ANALYZE IT:   What can you tell me about the design elements used in this piece of jewelry?    About the arrangement and composition?    About its construction?   What type of person would wear this piece and why?    What is the most critical part of this piece of jewelry which leads to its success (or failure)?   What questions would you want to ask the designer?   What internal or external forces will positively or negatively impact the piece?   What about the piece creates good support, enabling it to move, drape and flow?  What about the piece creates good structure, enable it to keep its shape and integrity when worn?

INTERPRET IT:  What name would you give this piece of jewelry, and why did you pick this name?    What sounds do you think this piece of jewelry would make?   What role(s) would this piece of jewelry serve for the wearer, and why?    Why do you think the designer made this piece of jewelry, and made it this way?

EVALUATE IT:  Does this piece seem finished; explain?    Would you see this piece as successful; explain?    Would this piece evoke an emotion, and how?    Does this piece resonate, and how?    Does this piece feel parsimonious – that is, if you added (or subtracted) one more thing, would it make the piece seem less finished or successful?   How has the artist selected and applied materials, techniques and technologies, and could better choices have been made and why?   What do you think is worth remembering about this piece?    What do you think other people would say about this piece?   If you were selling this piece, what would be the selling points; explain?  In what ways might this piece have value and worth for various audiences?   Anticipating the artist’s purpose and intent, to what degree was the artist successful?   What would make the piece better, and what would make it worse?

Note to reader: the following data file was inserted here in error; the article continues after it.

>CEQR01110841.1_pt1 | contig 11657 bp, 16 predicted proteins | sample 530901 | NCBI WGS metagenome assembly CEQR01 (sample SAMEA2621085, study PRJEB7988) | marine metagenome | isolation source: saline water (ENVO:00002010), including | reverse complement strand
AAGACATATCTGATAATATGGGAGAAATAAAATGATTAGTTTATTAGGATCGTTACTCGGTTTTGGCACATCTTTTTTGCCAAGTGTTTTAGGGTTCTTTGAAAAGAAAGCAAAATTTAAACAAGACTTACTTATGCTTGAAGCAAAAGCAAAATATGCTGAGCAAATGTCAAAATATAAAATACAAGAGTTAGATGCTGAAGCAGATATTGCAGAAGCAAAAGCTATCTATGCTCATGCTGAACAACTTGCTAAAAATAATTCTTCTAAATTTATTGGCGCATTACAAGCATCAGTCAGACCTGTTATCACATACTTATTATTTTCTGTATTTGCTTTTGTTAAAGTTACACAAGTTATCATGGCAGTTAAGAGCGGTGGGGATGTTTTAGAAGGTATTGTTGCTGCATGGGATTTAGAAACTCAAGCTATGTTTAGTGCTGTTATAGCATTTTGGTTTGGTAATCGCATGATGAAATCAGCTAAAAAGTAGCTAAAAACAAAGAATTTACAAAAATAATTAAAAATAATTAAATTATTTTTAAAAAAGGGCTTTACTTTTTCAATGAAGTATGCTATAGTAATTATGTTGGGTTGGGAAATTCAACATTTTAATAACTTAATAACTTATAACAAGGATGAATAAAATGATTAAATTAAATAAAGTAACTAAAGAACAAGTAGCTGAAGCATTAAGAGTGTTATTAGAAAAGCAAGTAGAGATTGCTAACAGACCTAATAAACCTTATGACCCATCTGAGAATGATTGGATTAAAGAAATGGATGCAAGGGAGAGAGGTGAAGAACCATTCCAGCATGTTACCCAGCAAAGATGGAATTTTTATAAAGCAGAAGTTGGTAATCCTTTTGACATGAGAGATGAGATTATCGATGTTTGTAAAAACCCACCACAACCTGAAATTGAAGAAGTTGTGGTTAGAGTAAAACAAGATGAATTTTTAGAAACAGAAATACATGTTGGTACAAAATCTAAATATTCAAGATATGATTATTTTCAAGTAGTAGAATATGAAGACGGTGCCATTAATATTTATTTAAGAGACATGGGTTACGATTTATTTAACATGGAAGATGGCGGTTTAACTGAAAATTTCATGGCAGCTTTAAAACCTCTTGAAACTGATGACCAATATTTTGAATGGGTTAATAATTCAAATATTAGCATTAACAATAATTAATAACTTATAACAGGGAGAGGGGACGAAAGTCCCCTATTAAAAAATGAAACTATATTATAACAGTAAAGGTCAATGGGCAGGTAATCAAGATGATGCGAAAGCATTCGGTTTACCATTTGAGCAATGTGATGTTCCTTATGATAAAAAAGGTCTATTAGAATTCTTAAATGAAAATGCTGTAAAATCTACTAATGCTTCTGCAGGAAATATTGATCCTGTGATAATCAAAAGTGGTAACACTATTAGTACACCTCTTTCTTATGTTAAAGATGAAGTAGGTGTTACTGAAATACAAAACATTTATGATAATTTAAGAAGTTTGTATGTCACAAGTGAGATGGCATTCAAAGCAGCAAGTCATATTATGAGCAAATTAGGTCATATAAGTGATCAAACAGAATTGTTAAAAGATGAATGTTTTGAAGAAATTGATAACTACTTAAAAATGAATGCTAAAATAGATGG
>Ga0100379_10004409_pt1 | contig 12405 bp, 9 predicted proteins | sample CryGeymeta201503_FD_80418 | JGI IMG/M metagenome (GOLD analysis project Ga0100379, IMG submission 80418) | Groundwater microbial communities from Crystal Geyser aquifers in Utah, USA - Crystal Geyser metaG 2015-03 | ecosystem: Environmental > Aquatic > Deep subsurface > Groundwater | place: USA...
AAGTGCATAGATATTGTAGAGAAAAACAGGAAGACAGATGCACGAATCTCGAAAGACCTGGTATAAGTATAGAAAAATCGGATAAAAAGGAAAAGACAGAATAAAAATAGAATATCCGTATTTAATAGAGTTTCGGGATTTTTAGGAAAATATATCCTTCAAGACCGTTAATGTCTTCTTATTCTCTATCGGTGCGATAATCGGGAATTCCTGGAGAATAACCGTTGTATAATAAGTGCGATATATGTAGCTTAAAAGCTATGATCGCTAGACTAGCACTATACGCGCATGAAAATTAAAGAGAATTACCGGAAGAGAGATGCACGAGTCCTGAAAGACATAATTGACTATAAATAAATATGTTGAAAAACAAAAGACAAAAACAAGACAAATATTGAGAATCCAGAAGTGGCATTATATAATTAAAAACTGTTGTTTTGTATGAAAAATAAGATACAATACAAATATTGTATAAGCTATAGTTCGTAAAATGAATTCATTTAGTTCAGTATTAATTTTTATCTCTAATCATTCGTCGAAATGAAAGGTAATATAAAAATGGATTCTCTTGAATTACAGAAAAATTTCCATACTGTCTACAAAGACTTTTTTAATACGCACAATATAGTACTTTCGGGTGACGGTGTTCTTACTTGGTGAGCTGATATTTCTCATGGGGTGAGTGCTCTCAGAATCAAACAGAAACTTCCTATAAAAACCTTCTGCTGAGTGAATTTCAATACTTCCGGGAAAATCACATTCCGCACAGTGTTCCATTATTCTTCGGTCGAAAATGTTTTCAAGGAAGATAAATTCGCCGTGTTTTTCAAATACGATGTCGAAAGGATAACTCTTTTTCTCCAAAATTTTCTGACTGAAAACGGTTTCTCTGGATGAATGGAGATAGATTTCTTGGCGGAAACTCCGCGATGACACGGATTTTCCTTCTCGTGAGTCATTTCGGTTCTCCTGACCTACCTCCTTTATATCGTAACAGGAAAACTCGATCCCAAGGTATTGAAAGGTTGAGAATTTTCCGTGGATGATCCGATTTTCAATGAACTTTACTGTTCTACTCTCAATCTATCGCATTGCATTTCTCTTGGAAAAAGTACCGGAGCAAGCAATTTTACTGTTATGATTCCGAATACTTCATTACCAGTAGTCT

RE-CREATE IT:  If you were making a similar piece, what would you do similarly and what would you do differently; explain why?    If you wanted to re-create something similar, but for a different audience or context than you thought it was originally made, what kinds of things might you do; explain?   What would you change about the piece to make it more appealing to you?   What would you change about the piece to change the “sound” it seems to make?   How could we make the piece more Traditional?  Or Avant Garde?   How could you build in more or better support or structure?  How might your own work be influenced (or not) by this piece?   Have you learned something from this piece that would influence you to do something differently in your own work in the future?   If a particular color / material / finding had not been available, what could you substitute instead?

One last approach is encouraging lots of opportunities for Application, Practice, and Experimentation.

Jewelry design students need time to create various understandings, correct or not, and to put these understandings to the test.   They should be encouraged to imagine, experiment, play, practice and apply their emerging knowledges and skills.    We need to ween them off the standard design-by-number curriculum.     We should provide opportunities for students to develop the skills to work intuitively and practically in context.

Towards this end, we should

  1. Provide space/time for artistic creativity and discovery
  2. Provide opportunities to discuss, reflect and critique about the design, management and control issues which arose
  3. Have students actively anticipate, through discussion and/or writing, what kinds of reactions various audiences might have to various design and composition choices
  4. Ask students to compare and contrast various designs or design approaches, including what is appealing (or not) and wearable (or not) and representative of an artist’s ideas and intent (or not)
  5. Students should be given various pieces to decode; that is, breaking them down into their essential design elements and compositional arrangements
  6. Students should be asked to reflect upon how the jewelry would hold up or be evaluated in different situations or cultures